I met Jamison Monroe on the dance floor.
It was at a Pencils of Promise fundraiser in Midtown NY the fall of 2012. The room was full of smart, driven, vivacious people -- and this particular guy had moves. He was wearing a grey hooded sweatshirt with a ‘Newport Academy’ crest on the chest pocket. I grew up in Huntington Beach, CA (which neighbors Newport Beach), so I assumed he was my people. Being 3,000 miles away from home, I cling to fellow Californians!
Turns out, Jamison is a Texan -- but I decided we could be friends anyways.
He and I maintained an enthusiastic dance circle for the whole after party. High on life from busting moves, a group of us grabbed a drink after the official party ended. At a West-side wine bar I ordered pinot noir. Jamison ordered a ginger ale. He was sober. As it turned out, Newport Academy is a comprehensive treatment program (including recovery residential facilities and sober high schools) for adolescents suffering from mental health, behavioral health and substance abuse issues. Jamison is the founder.
After the PoP party night, I kept running into Jamison, unexpectedly. Who was this guy? How does one become the founder of a high school for adolescents recovering from destructive behaviors? I wanted to know more. So, we met for coffee (which turned out to be tea).
When Jamison was 18 he was living in Houston, had been arrested twice, and was a full-blown drug addict. He realized he was either going to 1. Kill himself 2. Kill someone else or 3. Go to rehab. He chose #3. Raised in what might have appeared like a perfect childhood environment, Jamison began his descent into alcohol and drug abuse as a teen. Over the next few years, he was admitted to a number of well-known treatment programs where he would remain sober for a handful of months before relapsing. Despite a supportive family, Jamison remained in this life-threatening cycle until he realized that for rehab to stick, he had to get outta town.
He moved to Southern California, leaving behind everything he knew, and entered a treatment center. This center focused on personalized, comprehensive and holistic treatment that allowed him to safely address his individual underlying issues (while balancing an effective amount of family involvement). It was there that he finally got sober. In the process, he became aware of there were hardly any resources for families with children dealing with self-harm, substance abuse, eating disorders, conduct disorders and other forms of self-destructive behaviors. Newport Academy was born.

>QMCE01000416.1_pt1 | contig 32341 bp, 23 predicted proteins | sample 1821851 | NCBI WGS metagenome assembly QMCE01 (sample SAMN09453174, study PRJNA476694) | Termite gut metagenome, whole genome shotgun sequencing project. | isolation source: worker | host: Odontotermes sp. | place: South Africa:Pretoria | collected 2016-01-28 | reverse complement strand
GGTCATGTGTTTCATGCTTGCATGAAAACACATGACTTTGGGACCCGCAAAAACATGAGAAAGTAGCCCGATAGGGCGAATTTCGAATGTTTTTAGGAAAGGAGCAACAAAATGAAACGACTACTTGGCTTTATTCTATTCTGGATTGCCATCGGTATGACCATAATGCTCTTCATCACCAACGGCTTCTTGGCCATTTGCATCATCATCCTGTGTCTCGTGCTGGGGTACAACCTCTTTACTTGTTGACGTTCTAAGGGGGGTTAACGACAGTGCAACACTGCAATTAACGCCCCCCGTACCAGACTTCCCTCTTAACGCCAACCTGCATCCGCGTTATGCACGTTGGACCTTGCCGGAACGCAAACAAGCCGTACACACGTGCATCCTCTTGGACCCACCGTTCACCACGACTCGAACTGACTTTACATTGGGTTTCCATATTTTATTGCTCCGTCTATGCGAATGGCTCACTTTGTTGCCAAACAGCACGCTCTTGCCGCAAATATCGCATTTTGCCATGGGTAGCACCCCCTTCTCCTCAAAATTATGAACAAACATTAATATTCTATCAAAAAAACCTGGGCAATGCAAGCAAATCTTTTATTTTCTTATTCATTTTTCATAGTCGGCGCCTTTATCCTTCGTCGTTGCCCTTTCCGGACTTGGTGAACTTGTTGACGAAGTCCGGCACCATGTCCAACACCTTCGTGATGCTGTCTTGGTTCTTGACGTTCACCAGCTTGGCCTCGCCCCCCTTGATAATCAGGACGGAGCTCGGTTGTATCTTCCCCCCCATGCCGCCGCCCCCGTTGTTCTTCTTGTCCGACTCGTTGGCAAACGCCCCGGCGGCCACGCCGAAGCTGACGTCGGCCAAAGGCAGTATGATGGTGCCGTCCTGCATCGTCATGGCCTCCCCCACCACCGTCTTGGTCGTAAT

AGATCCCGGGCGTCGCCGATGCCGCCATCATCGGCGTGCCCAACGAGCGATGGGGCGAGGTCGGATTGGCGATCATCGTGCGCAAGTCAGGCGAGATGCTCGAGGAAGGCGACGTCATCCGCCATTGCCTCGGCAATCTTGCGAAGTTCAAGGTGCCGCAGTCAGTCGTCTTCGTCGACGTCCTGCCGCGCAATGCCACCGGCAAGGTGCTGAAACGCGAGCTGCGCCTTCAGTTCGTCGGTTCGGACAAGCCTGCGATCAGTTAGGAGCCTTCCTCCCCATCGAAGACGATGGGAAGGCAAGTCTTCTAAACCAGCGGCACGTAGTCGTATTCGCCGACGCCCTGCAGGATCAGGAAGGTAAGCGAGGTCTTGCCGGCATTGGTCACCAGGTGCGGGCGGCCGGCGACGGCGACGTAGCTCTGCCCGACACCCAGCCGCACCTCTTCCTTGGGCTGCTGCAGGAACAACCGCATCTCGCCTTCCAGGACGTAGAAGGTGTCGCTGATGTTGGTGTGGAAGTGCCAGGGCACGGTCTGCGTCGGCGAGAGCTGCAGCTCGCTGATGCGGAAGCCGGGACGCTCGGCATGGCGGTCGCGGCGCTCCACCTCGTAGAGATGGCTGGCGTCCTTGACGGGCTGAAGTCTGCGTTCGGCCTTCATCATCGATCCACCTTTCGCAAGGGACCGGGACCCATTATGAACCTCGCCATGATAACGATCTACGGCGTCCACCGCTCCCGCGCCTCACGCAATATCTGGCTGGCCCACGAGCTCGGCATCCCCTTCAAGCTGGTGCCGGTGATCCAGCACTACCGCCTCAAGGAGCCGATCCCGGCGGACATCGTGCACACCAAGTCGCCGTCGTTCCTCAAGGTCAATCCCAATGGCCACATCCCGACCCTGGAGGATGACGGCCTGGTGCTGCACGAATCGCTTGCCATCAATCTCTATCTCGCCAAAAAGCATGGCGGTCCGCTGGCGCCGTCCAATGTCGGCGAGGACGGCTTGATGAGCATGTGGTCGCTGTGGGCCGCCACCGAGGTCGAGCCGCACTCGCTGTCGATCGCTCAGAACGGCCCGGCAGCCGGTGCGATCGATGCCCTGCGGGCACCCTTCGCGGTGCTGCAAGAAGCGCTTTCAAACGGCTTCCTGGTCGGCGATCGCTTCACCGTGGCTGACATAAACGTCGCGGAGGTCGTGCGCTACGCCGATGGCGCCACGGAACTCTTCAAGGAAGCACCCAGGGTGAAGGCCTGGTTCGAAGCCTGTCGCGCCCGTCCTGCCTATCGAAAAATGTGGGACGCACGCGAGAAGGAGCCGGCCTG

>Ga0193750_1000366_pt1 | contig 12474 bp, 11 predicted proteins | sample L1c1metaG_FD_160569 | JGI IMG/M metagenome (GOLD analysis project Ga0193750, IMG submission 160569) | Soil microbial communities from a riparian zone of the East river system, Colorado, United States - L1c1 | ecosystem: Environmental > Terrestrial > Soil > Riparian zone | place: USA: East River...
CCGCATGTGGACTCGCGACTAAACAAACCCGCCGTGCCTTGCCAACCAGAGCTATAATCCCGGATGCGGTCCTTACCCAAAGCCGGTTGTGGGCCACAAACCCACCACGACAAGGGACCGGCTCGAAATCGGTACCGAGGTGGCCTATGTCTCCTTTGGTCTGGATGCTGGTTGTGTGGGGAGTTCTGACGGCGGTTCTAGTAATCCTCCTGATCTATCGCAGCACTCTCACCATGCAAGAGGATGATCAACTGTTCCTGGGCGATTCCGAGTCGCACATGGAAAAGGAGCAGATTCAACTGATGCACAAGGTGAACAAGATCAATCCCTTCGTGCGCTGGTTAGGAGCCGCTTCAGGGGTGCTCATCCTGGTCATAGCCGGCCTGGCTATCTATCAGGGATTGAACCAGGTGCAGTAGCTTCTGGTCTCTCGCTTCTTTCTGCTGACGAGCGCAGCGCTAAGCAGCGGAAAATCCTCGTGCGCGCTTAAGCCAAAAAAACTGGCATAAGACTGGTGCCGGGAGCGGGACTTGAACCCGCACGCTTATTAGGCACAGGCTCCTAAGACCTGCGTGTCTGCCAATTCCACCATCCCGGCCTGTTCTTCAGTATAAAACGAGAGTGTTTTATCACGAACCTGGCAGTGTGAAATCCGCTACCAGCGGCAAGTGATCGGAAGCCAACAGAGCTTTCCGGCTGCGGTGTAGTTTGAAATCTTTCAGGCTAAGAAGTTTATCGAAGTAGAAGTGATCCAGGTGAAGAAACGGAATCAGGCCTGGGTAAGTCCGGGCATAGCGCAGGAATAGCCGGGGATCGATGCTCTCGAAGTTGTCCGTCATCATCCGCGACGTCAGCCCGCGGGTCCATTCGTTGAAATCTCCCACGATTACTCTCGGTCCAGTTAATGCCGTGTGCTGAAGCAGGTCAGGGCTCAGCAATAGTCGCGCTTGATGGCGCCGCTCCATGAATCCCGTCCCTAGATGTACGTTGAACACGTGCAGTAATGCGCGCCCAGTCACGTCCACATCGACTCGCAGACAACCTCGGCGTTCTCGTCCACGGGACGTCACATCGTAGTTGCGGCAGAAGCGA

Newport Academy now has locations in Newport Beach, CA, Darien, CT and a third opening in New York City this Spring. Their focus is sustainable healing, which seems to be working. 80% of kids that go back to a traditional educational environment post recovery treatment relapse within 30 days. But 80% of Newport Academy attendees make it to one-year sober. #winning
1. Systems are More Powerful Than the Individual
Jamison believes that people are products of their environments: 1. Primary environment (family system) and 2. Secondary environment (peer group). So, if we are looking at the reasons why teens are acting out, environment is the first issue to be addressed.
Conversely, why do some people seem unstoppable? Positive primary and secondary environments perhaps? My time spent with Jamison encouraged my to think about the human systems that surround me.
For my dad's 60th birthday a couple years ago, I converted some home videos from VHS to digital files. One of those videos documented my three-year-old self playing in the sandbox at Central Park with the 1980's version of my parents. In the video footage, they were both engaged, patient and loving. My supportive and inspiring family system and positive peer group have played a central role in who I am today. As well as helped pave the way for my personal courage this past year. Go team.
2. Openness Can Free You From Isolation
I am so impressed with Jamison’s openness about his past. Culturally, I think we can all agree that there's shame surrounding addictions. Once Jamison realized he wasn’t alone, he set out to help people. Jamison took his negative experience and turned it into a positive one through sharing his experience. Now, he has been recognized as one of the addiction field's youngest and most prolific agents of change.
3. Some Topics Are Tough to Talk About
But they're real and we must get better at talking about them. Currently nearly 24 million Americans struggle with drug and alcohol addiction -- of course, affecting not only those addicted, but also their families, friends and communities. Right after meeting Jamison, his work hit home. When I flew to California for Thanksgiving that year, there were red ribbons decorating the downtown HB city streets. The ribbons were commemorating the life of an 18 year-old boy who went to my high school -- and recently died of a heroin overdose. Drug abuse is currently a huge problem in Orange County.
Jamison is actively developing projects to de-stigmatize mental health addictions. He is the co-founder of a boutique dinner party series called DrugsOverDinner. The goal of the culinary project is to inspire 1 million people to convene, break bread and discuss this critical topic of drugs and addiction. He also recently produced a documentary about the prescription drug abuse epidemic in Orange County and beyond youth drug use in the OC called Behind the Orange Curtain.